David Bourget (Western Ontario)
David Chalmers (ANU, NYU)
Rafael De Clercq
Jack Alan Reynolds
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In Anthony I. Jack & Andreas Roepstorff (eds.), Trusting the Subject? The Use of Introspective Evidence in Cognitive Science Volume 2. Thorverton Uk: Imprint Academic. 129-143 (2004)
Does the ability to know one's own mind depend on the ability to know the minds of others? According to the 'theory theory' of first-person mentalizing, the answer is yes. Recent alternative accounts of this ability, such as the 'monitoring theory', suggest otherwise. Focusing on the issue of introspective access to propositional attitudes , I argue that a better account of first-person mentalizing can be devised by combining these two theories. After sketching a hybrid account, I show how it can do justice to competing intuitions about the nature of introspective self-awareness. I close by drawing some methodological morals about the study of mentalizing and the role of introspective evidence in cognitive science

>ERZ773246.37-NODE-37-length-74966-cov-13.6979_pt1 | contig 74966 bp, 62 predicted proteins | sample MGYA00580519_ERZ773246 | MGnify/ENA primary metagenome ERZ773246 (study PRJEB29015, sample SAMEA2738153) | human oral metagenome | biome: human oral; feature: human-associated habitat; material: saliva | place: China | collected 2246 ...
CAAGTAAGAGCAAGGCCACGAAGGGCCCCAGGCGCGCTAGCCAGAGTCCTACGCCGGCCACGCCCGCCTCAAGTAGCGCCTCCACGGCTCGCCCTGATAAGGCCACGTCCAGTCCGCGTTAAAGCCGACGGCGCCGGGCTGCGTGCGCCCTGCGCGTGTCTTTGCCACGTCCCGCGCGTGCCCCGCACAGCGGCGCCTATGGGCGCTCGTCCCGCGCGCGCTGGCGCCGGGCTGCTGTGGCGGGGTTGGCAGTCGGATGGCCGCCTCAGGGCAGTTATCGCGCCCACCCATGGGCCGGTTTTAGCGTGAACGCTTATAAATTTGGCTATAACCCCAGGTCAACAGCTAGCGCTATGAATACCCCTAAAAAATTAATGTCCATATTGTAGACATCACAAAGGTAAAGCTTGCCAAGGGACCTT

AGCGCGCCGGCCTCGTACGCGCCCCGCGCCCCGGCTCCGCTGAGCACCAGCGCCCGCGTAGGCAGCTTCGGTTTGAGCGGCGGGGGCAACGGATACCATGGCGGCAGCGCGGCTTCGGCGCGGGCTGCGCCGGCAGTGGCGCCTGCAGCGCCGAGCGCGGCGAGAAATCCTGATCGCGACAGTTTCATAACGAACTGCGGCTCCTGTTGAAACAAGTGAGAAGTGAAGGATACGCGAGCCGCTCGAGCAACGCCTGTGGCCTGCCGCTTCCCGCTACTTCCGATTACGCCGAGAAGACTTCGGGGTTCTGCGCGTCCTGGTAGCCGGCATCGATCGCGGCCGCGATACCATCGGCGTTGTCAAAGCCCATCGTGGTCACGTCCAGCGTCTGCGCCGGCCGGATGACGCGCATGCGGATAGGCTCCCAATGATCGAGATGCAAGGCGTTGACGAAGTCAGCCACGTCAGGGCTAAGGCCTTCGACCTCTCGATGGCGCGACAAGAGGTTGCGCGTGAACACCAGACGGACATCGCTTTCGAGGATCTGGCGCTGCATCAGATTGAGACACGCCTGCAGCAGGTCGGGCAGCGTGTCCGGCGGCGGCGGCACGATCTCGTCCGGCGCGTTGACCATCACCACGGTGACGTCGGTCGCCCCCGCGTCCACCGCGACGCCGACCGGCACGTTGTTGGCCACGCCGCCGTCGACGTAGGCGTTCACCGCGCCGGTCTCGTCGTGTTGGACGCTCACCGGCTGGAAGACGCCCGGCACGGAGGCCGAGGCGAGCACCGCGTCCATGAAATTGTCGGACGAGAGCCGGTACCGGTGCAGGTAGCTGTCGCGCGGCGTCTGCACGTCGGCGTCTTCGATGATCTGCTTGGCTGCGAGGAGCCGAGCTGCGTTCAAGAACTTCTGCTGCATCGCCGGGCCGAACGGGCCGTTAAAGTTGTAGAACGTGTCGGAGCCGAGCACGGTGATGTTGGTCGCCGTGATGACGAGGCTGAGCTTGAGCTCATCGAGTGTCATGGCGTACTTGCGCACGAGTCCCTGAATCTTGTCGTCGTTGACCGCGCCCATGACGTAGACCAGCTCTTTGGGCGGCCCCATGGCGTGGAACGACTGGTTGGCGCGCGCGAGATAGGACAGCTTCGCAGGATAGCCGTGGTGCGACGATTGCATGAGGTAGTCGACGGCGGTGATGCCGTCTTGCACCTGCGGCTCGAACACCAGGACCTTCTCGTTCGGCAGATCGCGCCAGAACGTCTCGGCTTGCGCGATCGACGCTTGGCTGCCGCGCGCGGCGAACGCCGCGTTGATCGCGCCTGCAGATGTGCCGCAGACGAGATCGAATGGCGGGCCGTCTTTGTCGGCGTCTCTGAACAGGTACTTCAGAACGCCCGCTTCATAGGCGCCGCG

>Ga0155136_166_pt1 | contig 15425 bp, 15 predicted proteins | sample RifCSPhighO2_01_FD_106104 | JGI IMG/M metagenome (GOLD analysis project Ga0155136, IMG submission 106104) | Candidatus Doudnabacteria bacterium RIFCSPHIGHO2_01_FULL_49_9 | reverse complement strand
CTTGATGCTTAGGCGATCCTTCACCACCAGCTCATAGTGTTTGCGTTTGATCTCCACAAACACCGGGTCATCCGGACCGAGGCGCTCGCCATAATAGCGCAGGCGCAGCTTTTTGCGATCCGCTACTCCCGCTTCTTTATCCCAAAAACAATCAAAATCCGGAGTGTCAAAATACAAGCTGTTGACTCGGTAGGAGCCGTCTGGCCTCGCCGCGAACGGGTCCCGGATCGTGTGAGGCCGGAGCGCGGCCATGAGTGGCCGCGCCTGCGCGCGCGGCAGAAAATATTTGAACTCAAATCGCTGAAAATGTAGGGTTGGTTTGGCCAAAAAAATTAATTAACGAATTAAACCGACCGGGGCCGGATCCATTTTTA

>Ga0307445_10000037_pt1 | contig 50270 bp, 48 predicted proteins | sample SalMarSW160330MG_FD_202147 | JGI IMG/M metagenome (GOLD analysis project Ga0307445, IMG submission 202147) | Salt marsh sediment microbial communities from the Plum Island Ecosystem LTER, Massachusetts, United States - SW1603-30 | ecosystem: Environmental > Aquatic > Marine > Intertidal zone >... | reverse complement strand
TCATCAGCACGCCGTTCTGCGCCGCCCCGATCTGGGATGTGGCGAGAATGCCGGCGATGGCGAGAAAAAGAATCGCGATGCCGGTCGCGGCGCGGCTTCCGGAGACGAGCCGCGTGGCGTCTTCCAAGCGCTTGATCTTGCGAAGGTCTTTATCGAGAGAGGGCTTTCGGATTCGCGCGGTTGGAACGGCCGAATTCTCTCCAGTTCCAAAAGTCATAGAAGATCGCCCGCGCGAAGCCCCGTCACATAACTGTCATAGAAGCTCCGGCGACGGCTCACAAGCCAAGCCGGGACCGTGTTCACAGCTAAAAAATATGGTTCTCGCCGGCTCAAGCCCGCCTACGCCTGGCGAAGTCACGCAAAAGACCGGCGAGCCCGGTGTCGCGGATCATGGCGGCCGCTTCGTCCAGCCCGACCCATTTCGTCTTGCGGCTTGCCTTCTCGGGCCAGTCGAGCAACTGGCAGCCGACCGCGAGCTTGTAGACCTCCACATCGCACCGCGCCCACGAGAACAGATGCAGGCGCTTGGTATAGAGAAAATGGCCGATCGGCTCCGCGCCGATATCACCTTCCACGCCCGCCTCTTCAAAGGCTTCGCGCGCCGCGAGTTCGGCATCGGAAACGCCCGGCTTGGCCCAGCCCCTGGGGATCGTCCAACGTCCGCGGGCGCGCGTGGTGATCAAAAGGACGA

|Keywords||Introspection Knowing Mind|
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